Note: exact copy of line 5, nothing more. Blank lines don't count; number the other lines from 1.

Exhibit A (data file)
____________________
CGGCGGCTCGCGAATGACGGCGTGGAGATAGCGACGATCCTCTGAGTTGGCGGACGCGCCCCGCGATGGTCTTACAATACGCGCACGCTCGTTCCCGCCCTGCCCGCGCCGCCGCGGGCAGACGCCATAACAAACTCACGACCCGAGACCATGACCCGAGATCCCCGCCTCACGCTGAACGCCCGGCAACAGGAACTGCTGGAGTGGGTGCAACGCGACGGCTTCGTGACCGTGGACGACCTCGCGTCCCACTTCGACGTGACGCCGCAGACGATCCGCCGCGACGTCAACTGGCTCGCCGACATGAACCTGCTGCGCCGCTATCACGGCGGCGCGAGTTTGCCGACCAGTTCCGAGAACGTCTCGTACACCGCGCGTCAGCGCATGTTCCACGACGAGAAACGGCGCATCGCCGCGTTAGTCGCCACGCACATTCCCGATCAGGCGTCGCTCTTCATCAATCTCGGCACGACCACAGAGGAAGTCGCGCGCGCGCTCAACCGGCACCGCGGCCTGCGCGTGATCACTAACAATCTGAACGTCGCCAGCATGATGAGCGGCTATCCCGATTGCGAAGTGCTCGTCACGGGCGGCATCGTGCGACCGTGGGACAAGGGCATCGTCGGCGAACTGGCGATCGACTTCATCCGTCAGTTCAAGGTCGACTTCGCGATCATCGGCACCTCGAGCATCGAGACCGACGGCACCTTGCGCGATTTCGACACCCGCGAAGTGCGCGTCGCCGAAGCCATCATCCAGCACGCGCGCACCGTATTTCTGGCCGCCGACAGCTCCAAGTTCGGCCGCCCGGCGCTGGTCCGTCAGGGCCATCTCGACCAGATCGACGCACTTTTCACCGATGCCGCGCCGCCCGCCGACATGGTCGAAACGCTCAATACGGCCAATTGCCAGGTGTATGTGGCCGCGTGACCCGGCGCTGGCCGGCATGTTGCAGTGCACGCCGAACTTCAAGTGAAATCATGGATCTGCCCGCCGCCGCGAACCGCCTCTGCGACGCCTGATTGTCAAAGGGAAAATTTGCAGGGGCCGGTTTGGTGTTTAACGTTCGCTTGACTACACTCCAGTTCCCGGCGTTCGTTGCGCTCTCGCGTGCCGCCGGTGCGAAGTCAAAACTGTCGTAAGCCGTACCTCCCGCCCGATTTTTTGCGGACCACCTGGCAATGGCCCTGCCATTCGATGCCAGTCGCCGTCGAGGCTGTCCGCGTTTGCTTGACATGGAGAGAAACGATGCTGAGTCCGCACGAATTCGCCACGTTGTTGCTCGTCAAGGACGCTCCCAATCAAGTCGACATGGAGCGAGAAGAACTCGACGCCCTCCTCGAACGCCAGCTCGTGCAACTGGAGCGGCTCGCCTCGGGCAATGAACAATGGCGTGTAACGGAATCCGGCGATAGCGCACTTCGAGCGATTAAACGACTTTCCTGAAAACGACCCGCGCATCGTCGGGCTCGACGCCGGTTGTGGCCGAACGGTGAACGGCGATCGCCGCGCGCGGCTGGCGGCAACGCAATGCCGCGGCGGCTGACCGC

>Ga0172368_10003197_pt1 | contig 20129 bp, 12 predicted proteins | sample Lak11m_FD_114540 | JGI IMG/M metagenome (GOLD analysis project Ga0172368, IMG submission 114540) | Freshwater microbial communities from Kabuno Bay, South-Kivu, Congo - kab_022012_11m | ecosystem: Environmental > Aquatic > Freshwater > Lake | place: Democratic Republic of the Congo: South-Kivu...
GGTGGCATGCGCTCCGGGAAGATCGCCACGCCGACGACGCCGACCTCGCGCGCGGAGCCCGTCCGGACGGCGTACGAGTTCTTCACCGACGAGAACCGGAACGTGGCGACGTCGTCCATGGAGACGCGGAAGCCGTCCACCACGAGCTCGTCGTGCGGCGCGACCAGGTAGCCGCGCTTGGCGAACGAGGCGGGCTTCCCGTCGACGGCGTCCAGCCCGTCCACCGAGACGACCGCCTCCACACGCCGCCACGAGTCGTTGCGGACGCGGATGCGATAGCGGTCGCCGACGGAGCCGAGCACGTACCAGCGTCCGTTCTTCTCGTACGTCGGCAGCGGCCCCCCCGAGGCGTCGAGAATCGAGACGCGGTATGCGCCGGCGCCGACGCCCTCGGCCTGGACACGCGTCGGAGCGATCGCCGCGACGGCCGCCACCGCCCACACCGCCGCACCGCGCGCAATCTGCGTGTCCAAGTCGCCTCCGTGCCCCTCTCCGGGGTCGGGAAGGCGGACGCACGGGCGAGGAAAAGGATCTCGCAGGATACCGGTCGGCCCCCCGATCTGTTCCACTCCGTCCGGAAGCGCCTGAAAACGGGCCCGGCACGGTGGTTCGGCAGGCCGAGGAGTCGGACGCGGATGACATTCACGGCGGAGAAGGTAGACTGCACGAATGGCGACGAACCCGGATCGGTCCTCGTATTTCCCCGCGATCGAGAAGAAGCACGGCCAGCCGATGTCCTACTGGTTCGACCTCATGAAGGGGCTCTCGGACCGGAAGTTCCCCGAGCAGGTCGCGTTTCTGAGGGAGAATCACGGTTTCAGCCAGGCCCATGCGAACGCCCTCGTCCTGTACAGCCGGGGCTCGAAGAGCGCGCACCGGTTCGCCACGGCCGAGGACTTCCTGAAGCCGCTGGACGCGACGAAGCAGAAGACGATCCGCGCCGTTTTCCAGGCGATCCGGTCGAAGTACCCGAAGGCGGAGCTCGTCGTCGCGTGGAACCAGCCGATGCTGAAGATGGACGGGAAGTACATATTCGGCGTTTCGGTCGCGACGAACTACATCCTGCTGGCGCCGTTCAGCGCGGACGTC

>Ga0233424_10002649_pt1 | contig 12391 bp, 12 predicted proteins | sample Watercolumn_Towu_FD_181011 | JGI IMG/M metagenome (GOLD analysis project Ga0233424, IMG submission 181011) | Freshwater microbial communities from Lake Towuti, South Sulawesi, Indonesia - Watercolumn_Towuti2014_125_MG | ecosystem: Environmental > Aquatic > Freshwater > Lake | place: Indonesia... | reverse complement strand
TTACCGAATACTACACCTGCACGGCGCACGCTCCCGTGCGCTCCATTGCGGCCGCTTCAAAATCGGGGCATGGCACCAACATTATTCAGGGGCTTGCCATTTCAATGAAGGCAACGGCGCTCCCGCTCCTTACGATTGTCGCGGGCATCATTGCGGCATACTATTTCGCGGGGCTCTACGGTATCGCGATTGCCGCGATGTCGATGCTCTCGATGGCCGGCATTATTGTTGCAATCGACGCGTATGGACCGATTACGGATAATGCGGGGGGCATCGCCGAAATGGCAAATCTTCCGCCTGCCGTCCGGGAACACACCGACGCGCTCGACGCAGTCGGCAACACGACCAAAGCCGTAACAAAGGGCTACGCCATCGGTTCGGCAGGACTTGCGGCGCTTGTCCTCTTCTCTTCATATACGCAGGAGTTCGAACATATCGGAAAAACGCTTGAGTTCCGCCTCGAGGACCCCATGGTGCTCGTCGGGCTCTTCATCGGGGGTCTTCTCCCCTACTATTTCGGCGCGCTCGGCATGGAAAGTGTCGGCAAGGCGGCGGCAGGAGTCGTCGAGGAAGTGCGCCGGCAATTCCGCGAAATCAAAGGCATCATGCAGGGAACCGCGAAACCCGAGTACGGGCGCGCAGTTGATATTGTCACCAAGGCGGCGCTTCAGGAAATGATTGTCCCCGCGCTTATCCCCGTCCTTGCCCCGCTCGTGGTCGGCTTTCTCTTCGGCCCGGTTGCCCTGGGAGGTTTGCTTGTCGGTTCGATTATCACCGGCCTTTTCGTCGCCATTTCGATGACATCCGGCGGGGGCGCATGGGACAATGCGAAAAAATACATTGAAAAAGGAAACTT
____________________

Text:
TTACCGAATACTACACCTGCACGGCGCACGCTCCCGTGCGCTCCATTGCGGCCGCTTCAAAATCGGGGCATGGCACCAACATTATTCAGGGGCTTGCCATTTCAATGAAGGCAACGGCGCTCCCGCTCCTTACGATTGTCGCGGGCATCATTGCGGCATACTATTTCGCGGGGCTCTACGGTATCGCGATTGCCGCGATGTCGATGCTCTCGATGGCCGGCATTATTGTTGCAATCGACGCGTATGGACCGATTACGGATAATGCGGGGGGCATCGCCGAAATGGCAAATCTTCCGCCTGCCGTCCGGGAACACACCGACGCGCTCGACGCAGTCGGCAACACGACCAAAGCCGTAACAAAGGGCTACGCCATCGGTTCGGCAGGACTTGCGGCGCTTGTCCTCTTCTCTTCATATACGCAGGAGTTCGAACATATCGGAAAAACGCTTGAGTTCCGCCTCGAGGACCCCATGGTGCTCGTCGGGCTCTTCATCGGGGGTCTTCTCCCCTACTATTTCGGCGCGCTCGGCATGGAAAGTGTCGGCAAGGCGGCGGCAGGAGTCGTCGAGGAAGTGCGCCGGCAATTCCGCGAAATCAAAGGCATCATGCAGGGAACCGCGAAACCCGAGTACGGGCGCGCAGTTGATATTGTCACCAAGGCGGCGCTTCAGGAAATGATTGTCCCCGCGCTTATCCCCGTCCTTGCCCCGCTCGTGGTCGGCTTTCTCTTCGGCCCGGTTGCCCTGGGAGGTTTGCTTGTCGGTTCGATTATCACCGGCCTTTTCGTCGCCATTTCGATGACATCCGGCGGGGGCGCATGGGACAATGCGAAAAAATACATTGAAAAAGGAAACTT